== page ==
We booked a room at the Sky Place Srinakarin because we needed a hotel that was convenient for the airport: we were flying into Suvarnabhumi airport late in the evening, and flying out again the next morning. The Sky Place advertised itself as an airport hotel, and had lovely pictures on its website, so we assumed that it would have everything you need from an airport hotel: 24-hour room service, a 24-hour English-speaking concierge, access to food and drinking water, and so on. It was also advertised as a “serviced apartment”: pictures showed a useful kitchen. At US$55 for a room, we thought it would be fine: hotels in that price range in Bangkok are generally pretty good.
The hotel was about 20 minutes’ drive from the airport – no worse than other airport hotels for the new airport. The building stood on its own in the middle of a swamp. We arrived to a car park containing a few cars and some stray dogs. We eventually managed to rouse the concierge, who didn’t really speak English, but through some sign language we managed to convince him that we had a reservation. We were let in to a bare lobby with a few steel chairs and tables. The concierge eventually found our key and took us upstairs.
The room was, well, sparse. There was a bed, a TV which sort of worked, and a couple of second-hand desks. The “kitchen” was a sink and an unplugged, mouldy fridge. The bathroom was OK, except that something leaked, so whenever you had a shower, the floor got soaked. The mattress was OK, and one of the pillows was useable. The room looked nothing like those on the website.
There were two very small bottles of drinking water in the fridge – not enough for two people staying overnight. Normally, we’d buy some more water. But there was no room service – it had already closed for the night – no housekeeping, and no drinks machine. There was no way to get more water, or anything else, within the hotel. The concierge managed to explain to us that there were no shops within walking distance, so we would have no chance of buying water elsewhere.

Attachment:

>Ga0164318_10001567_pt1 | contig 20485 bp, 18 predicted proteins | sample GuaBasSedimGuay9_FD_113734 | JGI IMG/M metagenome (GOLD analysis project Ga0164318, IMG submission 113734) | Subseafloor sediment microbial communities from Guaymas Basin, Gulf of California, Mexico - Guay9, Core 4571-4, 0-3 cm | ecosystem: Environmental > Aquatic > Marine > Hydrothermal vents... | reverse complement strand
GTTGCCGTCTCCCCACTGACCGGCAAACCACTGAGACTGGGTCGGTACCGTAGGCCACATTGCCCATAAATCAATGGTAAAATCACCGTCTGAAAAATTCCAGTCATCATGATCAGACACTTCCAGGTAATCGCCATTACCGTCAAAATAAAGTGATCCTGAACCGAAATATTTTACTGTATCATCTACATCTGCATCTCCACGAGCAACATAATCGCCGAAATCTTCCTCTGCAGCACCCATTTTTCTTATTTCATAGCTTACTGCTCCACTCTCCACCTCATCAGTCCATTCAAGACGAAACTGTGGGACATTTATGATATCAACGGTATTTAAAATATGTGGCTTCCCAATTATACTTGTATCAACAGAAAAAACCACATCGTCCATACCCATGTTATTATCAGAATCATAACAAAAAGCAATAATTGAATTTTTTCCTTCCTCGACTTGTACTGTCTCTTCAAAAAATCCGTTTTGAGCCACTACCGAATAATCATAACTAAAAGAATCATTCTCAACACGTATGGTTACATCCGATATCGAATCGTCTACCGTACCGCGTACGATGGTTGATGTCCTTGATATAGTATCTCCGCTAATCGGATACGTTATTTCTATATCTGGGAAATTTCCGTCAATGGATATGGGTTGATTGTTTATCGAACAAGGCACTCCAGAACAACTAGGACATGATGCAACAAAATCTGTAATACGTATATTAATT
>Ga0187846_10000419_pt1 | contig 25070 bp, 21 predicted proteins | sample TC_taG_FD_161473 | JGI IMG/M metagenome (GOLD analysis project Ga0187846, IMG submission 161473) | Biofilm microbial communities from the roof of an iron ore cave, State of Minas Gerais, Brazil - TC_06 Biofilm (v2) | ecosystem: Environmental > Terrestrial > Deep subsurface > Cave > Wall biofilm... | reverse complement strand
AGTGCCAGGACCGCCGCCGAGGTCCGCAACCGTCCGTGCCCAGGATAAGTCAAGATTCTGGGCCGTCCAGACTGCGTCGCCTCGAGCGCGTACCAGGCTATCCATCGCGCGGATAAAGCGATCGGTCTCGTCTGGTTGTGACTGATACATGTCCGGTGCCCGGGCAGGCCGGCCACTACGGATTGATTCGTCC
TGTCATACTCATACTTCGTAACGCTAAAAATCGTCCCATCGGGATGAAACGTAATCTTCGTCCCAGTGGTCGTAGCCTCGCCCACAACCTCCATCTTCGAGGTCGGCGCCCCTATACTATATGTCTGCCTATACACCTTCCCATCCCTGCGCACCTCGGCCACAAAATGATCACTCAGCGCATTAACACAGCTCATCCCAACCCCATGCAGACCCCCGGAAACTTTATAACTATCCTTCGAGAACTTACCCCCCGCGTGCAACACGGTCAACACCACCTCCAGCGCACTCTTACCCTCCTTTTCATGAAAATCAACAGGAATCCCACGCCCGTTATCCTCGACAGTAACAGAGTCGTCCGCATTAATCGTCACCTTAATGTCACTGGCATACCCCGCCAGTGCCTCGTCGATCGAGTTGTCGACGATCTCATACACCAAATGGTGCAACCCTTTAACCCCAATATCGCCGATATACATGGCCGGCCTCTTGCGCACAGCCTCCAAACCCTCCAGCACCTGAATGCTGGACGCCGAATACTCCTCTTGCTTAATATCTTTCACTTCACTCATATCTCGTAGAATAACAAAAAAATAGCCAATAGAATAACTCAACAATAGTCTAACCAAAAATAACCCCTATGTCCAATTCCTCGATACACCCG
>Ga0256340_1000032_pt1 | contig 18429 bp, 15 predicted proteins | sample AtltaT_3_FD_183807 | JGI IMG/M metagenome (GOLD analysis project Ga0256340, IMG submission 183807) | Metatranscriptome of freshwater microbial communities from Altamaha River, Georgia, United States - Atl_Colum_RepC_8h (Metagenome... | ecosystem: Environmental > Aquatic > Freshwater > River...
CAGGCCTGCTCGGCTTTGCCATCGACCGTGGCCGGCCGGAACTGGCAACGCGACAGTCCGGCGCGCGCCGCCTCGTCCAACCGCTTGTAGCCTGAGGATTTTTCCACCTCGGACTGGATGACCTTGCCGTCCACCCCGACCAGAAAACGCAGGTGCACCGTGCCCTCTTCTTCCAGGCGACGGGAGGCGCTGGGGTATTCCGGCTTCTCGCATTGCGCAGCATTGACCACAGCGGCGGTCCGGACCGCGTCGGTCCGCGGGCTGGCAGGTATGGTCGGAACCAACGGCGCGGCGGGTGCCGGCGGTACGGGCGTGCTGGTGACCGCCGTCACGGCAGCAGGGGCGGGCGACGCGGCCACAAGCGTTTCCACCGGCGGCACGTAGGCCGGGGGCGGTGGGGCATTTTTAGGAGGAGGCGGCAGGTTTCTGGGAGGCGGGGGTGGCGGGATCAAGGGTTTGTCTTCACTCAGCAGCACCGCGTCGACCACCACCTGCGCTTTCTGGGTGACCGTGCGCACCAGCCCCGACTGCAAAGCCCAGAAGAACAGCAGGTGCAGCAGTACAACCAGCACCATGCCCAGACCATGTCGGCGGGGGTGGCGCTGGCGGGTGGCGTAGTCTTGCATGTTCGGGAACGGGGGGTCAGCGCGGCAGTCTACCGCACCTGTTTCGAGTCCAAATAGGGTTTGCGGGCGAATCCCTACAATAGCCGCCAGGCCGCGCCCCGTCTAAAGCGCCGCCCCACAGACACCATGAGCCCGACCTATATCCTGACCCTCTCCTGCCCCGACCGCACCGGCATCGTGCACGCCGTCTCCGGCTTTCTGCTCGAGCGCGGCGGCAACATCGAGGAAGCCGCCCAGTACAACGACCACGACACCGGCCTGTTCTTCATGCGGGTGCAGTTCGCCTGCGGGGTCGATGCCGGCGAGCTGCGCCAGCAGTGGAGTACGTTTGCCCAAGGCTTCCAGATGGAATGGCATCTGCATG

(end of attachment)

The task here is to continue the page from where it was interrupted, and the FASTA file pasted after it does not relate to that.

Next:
In such a situation, you would normally boil the tapwater. But that would involve a kettle. There was no kettle. But there was a note explaining that for an extra Bt300 (US$9), you could rent a kettle for the night, as long as you did so during office hours. So we had 500ml of water between two of us for the whole night, after getting off a five-hour plane flight.
It was hot, but we couldn’t open the windows as we were in the middle of this mosquito-infested swamp. The air-conditioning was pretty effective though. The only trouble was that after it had been on for about an hour (by which time we were asleep, so we didn’t notice until it was too late), it started spurting water onto the floor, and, more importantly, into our suitcase, soaking all of our clothes for our holiday.
Do not stay at this hotel. It’s completely inappropriate as an airport hotel, and an absolute rip-off at US$55. If it advertised itself as a backpacker place with rooms for US$10, and warned that it had no facilities and no access to food or drink at night, it would be borderline acceptable.
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